Suppose you have 2 materials, one with refractive index $n_1$ and the other with refractive index $n_2$, and a plane-wave coming from the first material hits the interface with an incident angle of $0^\circ$.

Fresnel tells us that the reflected power will be $$r=\frac{n_1-n_2}{n_1+n_2} \Rightarrow R=\left(\frac{n_1-n_2}{n_1+n_2}\right)^2$$

Now, if you have a set of materials each with thickness $d_i$ and refractive index $n_i$, you can use the simple formula above and interference to calculate the net reflection and net transmission (for example, one can multiply the matrices associated with the transmission and reflection of each interface and the matrices propagating in each material).

I'm having trouble with a similar but different problem. I have this optical fiber with refractive index $n_0$, and at some point along the fiber the refractive index changes periodically and continuously: $$n(x)=n_0+\epsilon\sin\left(\frac{2\pi}{d}x\right), \; \epsilon\ll1$$

where the wavelength $\lambda$ is not negligible compared to the period $d$. After $N$ periods, the refractive index returns to $n_0$.

The question is: How do I calculate the net reflection and transmission of such grating? The refractive index varies continuously, not in discrete steps for which I can use Fresnel's equations.

Thanks a lot!

  • $\begingroup$ You might consider using variational calculus. This would certainly allow you to solve the ray tracing problem for continuous index of refraction; whether or not it is useful for the problem you have in mind is not clear, but it seems like an obvious thing to look up. $\endgroup$ Commented Jan 21, 2017 at 15:48
  • 2
    $\begingroup$ You may find section 3 of this paper a good place to start. They are trying to solve the inverse problem - but start by solving a problem similar to the one you are asking about. $\endgroup$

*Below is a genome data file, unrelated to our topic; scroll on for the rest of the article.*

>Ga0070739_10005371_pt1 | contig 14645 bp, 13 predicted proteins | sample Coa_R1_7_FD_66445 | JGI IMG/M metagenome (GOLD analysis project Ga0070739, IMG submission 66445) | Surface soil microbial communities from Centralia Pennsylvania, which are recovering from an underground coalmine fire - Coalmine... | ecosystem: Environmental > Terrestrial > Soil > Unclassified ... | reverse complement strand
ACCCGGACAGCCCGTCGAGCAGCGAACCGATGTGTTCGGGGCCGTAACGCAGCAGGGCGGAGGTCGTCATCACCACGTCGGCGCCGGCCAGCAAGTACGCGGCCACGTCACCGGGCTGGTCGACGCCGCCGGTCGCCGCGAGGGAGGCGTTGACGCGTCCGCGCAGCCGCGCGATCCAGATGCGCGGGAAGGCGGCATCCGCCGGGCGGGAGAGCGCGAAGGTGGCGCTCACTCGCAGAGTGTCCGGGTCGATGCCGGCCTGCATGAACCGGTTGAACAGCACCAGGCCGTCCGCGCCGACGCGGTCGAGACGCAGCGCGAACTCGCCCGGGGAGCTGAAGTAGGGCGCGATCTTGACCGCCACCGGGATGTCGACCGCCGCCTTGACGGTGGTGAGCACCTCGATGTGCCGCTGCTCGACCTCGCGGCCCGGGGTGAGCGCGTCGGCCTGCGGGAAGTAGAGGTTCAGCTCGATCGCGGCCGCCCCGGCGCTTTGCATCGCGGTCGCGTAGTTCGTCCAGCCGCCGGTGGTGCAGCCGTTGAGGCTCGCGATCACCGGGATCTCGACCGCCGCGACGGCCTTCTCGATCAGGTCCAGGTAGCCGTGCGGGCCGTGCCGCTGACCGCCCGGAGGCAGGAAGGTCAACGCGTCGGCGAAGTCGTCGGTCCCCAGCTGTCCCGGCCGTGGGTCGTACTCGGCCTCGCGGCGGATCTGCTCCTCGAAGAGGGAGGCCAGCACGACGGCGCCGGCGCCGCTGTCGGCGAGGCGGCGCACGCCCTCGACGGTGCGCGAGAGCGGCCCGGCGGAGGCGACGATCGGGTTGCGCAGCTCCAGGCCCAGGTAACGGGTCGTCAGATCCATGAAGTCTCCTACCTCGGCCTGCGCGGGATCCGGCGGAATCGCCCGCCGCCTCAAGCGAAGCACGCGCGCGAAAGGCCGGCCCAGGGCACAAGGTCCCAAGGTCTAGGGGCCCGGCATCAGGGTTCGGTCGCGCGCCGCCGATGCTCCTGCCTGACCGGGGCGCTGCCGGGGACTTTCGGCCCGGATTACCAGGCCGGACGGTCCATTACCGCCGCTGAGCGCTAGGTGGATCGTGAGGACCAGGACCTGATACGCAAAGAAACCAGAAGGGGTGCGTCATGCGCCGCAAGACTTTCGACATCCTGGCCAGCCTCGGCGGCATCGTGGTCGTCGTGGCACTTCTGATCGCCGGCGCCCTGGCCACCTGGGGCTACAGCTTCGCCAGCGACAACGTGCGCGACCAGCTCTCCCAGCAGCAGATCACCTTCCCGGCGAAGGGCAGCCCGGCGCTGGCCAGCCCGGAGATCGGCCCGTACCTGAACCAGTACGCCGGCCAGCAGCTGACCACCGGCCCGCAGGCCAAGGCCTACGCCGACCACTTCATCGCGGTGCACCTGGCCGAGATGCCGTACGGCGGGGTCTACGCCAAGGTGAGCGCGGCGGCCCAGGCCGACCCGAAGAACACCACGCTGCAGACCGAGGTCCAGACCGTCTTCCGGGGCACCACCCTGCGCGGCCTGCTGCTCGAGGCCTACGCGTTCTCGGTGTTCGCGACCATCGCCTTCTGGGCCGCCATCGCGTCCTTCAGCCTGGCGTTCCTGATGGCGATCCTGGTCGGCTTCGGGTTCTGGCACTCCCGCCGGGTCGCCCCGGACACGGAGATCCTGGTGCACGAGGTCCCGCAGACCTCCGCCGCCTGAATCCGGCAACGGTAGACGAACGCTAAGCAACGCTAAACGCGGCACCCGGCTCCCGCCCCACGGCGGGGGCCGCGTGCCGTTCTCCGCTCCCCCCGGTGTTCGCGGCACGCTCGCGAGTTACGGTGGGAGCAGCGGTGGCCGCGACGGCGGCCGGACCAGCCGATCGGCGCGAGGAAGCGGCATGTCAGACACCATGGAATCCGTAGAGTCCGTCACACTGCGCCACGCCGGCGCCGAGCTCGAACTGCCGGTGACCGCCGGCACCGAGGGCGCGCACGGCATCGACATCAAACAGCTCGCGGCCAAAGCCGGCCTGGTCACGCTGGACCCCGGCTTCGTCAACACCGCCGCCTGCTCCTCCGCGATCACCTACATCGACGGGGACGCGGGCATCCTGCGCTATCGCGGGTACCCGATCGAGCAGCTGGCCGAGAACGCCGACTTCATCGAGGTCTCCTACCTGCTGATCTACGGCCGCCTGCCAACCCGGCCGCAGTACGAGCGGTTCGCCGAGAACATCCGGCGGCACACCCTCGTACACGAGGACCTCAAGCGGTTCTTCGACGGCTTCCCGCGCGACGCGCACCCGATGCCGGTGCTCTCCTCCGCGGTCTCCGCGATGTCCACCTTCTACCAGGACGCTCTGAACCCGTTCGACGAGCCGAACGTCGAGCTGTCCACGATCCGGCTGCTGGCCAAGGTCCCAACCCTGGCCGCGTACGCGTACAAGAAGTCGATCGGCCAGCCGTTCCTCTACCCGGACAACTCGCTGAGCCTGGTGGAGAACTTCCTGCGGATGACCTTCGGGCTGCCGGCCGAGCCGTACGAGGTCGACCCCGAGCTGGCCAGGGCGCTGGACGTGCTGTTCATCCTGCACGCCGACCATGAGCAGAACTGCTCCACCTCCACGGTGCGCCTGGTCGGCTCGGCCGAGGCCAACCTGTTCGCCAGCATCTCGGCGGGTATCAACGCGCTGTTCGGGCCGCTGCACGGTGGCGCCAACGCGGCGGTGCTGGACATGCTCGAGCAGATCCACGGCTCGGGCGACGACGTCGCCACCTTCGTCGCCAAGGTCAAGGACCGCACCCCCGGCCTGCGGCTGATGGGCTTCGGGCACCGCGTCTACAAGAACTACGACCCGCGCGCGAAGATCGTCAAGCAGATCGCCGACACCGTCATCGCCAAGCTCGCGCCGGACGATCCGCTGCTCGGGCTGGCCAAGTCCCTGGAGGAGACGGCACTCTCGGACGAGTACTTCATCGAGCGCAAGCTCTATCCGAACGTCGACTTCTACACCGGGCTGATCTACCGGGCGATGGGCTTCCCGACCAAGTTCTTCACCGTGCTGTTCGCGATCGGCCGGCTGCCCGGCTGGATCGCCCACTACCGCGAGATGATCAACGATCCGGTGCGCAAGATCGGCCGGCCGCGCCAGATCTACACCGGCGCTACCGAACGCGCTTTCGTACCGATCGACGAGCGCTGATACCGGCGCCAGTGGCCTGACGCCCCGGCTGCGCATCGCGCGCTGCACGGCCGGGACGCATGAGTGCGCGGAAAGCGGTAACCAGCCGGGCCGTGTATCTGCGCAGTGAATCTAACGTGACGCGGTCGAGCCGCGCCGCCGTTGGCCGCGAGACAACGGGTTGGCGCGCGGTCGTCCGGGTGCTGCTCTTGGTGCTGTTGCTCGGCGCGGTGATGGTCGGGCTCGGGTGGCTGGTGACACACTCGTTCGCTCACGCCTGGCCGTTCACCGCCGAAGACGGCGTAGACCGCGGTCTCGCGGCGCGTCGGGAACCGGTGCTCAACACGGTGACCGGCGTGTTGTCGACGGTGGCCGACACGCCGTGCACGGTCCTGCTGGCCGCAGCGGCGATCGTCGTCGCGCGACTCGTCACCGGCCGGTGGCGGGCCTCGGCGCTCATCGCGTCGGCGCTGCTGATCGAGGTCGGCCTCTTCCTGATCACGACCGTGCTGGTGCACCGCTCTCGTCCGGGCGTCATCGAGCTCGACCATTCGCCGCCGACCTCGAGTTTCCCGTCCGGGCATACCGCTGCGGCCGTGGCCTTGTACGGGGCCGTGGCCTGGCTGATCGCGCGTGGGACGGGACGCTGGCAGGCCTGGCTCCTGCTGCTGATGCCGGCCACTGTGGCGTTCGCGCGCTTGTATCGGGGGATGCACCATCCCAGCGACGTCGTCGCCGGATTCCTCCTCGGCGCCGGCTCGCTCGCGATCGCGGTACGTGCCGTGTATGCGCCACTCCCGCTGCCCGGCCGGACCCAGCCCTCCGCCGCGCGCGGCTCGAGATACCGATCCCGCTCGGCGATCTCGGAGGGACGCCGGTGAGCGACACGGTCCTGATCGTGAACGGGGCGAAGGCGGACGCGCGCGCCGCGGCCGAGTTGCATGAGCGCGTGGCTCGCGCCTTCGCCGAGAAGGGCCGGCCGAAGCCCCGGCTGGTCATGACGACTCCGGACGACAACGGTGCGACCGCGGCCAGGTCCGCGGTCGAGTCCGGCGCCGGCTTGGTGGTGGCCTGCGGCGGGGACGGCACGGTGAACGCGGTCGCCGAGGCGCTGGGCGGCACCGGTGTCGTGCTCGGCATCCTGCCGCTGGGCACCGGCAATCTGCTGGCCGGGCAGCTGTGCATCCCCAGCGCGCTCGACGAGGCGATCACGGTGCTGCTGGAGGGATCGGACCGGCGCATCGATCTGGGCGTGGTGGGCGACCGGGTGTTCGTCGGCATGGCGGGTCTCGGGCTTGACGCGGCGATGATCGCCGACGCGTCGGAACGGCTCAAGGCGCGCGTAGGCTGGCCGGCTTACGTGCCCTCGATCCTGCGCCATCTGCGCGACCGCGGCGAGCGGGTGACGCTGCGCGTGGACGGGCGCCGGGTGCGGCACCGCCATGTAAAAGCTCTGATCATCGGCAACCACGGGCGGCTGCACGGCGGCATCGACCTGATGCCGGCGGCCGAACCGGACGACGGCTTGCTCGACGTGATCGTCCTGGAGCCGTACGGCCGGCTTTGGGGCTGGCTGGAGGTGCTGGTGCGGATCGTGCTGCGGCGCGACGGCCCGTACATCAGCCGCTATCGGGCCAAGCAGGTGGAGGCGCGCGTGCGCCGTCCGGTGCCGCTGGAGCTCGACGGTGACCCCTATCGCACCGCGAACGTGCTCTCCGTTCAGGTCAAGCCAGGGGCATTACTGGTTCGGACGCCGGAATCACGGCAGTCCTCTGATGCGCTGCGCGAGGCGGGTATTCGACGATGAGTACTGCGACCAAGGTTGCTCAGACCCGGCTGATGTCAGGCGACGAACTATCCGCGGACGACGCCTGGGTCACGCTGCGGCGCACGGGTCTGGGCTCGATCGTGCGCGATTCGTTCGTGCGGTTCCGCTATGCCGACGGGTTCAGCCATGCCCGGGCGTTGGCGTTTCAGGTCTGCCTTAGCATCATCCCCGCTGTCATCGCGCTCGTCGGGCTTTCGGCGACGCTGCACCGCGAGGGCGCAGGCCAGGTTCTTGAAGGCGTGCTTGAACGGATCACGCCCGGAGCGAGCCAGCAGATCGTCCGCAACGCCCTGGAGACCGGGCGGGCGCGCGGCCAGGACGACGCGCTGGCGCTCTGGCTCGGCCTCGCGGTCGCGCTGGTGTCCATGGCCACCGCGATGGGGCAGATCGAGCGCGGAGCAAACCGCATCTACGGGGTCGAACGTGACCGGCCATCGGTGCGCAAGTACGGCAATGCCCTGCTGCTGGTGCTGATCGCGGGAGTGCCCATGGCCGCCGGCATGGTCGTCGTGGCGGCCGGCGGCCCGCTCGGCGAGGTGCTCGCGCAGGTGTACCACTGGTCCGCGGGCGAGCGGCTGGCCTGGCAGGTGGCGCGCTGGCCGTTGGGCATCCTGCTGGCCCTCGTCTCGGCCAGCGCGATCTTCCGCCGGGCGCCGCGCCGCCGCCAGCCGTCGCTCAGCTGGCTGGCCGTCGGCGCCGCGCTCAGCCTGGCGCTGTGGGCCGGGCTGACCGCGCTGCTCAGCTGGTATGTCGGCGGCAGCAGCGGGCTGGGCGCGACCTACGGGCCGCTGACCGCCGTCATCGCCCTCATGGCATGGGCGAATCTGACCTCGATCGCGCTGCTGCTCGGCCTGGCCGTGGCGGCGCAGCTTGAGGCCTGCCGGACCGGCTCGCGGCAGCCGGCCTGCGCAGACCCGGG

– Floris
    Commented Jan 21, 2017 at 15:56
  • $\begingroup$ @ZeroTheHero that's not my problem :/ . My problem is completely one dimensional. $\endgroup$ Commented Jan 21, 2017 at 18:58
  • $\begingroup$ @Floris thank you but unfortunately it didn't have the answer, do you have any tips for searching relative info? $\endgroup$ Commented Jan 21, 2017 at 19:02
  • 1
    $\begingroup$ @honeste_vivere I am aware of this equation :) $\endgroup$ Commented Sep 28, 2021 at 16:02

3 Answers 3


Suppose we define the following $\zeta = \ln{\varepsilon}$ and $\xi = \ln{\mu}$, where $\varepsilon$ and $\mu$ are the permittivity and permeability, respectively. In a system with no sources (i.e., $\mathbf{j} = 0$ and $\rho_{c} = 0$), then we know that $\nabla \cdot \mathbf{D} = 0$, where $\mathbf{D} = \varepsilon \ \mathbf{E}$ and $\mathbf{B} = \mu \ \mathbf{H}$. After a little vector calculus we can show that: $$ \nabla \cdot \mathbf{E} = - \nabla \zeta \cdot \mathbf{E} \tag{0} $$ Using this and some manipulation of Faraday's law and Ampêre's law, we can show that the general differential equation in terms of electric fields only is given by: $$ \left( \mu \varepsilon \frac{ \partial^{2} }{ \partial t^{2} } - \nabla^{2} \right) \mathbf{E} = \left( \mathbf{E} \cdot \nabla \right) \nabla \zeta + \left( \nabla \zeta \cdot \nabla \right) \mathbf{E} + \nabla \left( \zeta + \xi \right) \times \left( \nabla \times \mathbf{E} \right) \tag{1} $$